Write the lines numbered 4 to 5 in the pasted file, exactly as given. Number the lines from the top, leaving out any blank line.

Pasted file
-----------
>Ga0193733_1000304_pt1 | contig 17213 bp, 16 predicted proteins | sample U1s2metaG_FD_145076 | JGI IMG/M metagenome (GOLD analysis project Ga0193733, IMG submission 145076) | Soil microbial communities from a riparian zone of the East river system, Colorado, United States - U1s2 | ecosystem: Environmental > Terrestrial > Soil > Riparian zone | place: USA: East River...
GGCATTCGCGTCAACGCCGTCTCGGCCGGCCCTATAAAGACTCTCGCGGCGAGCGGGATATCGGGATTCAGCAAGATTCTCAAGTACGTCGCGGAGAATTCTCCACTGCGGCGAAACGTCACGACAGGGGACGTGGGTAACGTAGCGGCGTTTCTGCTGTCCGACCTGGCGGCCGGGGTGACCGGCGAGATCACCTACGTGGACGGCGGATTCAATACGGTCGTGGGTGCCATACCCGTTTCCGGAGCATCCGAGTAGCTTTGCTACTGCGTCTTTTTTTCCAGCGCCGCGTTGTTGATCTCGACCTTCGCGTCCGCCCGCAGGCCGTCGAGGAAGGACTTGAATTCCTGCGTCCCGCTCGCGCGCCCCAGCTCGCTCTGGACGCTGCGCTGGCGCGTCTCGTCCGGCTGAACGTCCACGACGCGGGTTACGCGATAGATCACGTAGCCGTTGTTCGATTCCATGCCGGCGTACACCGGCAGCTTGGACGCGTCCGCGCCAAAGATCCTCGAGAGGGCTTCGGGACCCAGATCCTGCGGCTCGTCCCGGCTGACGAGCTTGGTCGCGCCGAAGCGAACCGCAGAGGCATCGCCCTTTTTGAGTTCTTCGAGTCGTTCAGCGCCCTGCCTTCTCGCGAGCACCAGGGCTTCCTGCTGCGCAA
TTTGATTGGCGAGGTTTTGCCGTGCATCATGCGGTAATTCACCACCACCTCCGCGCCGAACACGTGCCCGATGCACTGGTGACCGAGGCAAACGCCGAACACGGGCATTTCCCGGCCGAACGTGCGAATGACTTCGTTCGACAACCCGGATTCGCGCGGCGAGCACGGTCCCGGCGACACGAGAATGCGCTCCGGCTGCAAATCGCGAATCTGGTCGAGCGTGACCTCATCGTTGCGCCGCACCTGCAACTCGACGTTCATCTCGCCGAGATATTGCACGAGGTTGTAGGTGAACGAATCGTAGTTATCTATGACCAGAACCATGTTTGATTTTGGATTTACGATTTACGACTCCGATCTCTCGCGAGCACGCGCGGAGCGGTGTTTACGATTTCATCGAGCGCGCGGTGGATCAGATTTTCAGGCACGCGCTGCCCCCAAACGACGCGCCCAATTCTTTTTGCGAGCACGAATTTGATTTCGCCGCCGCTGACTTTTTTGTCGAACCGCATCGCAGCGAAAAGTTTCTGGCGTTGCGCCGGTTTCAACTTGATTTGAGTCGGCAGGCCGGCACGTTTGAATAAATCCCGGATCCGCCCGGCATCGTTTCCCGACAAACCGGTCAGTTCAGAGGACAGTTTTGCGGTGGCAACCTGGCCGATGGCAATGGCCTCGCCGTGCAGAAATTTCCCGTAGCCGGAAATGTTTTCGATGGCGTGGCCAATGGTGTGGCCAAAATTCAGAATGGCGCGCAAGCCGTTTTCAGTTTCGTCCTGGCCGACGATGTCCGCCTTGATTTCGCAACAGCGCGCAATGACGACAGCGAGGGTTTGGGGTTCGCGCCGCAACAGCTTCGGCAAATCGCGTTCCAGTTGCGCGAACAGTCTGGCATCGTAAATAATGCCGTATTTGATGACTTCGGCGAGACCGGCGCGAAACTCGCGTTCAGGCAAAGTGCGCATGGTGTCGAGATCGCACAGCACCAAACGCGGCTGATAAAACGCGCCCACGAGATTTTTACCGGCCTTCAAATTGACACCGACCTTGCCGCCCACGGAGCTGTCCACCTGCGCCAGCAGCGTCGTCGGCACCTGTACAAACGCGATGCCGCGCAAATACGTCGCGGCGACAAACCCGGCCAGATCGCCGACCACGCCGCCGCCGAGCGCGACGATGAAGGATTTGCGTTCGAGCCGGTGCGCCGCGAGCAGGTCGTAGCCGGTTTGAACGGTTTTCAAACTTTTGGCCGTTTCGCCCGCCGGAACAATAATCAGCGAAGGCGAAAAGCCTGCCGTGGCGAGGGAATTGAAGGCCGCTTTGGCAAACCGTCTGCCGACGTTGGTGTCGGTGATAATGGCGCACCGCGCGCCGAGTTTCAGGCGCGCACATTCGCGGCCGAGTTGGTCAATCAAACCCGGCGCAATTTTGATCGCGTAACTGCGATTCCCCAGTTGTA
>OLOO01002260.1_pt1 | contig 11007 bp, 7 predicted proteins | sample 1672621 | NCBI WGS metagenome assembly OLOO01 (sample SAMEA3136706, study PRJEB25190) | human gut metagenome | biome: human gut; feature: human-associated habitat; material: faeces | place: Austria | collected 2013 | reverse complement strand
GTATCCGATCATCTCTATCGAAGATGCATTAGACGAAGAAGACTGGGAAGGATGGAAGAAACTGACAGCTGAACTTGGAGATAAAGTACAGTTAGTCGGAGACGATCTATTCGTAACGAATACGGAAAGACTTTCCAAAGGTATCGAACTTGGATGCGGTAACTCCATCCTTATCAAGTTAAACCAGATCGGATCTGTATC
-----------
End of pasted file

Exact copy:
>OLOO01002260.1_pt1 | contig 11007 bp, 7 predicted proteins | sample 1672621 | NCBI WGS metagenome assembly OLOO01 (sample SAMEA3136706, study PRJEB25190) | human gut metagenome | biome: human gut; feature: human-associated habitat; material: faeces | place: Austria | collected 2013 | reverse complement strand
GTATCCGATCATCTCTATCGAAGATGCATTAGACGAAGAAGACTGGGAAGGATGGAAGAAACTGACAGCTGAACTTGGAGATAAAGTACAGTTAGTCGGAGACGATCTATTCGTAACGAATACGGAAAGACTTTCCAAAGGTATCGAACTTGGATGCGGTAACTCCATCCTTATCAAGTTAAACCAGATCGGATCTGTATC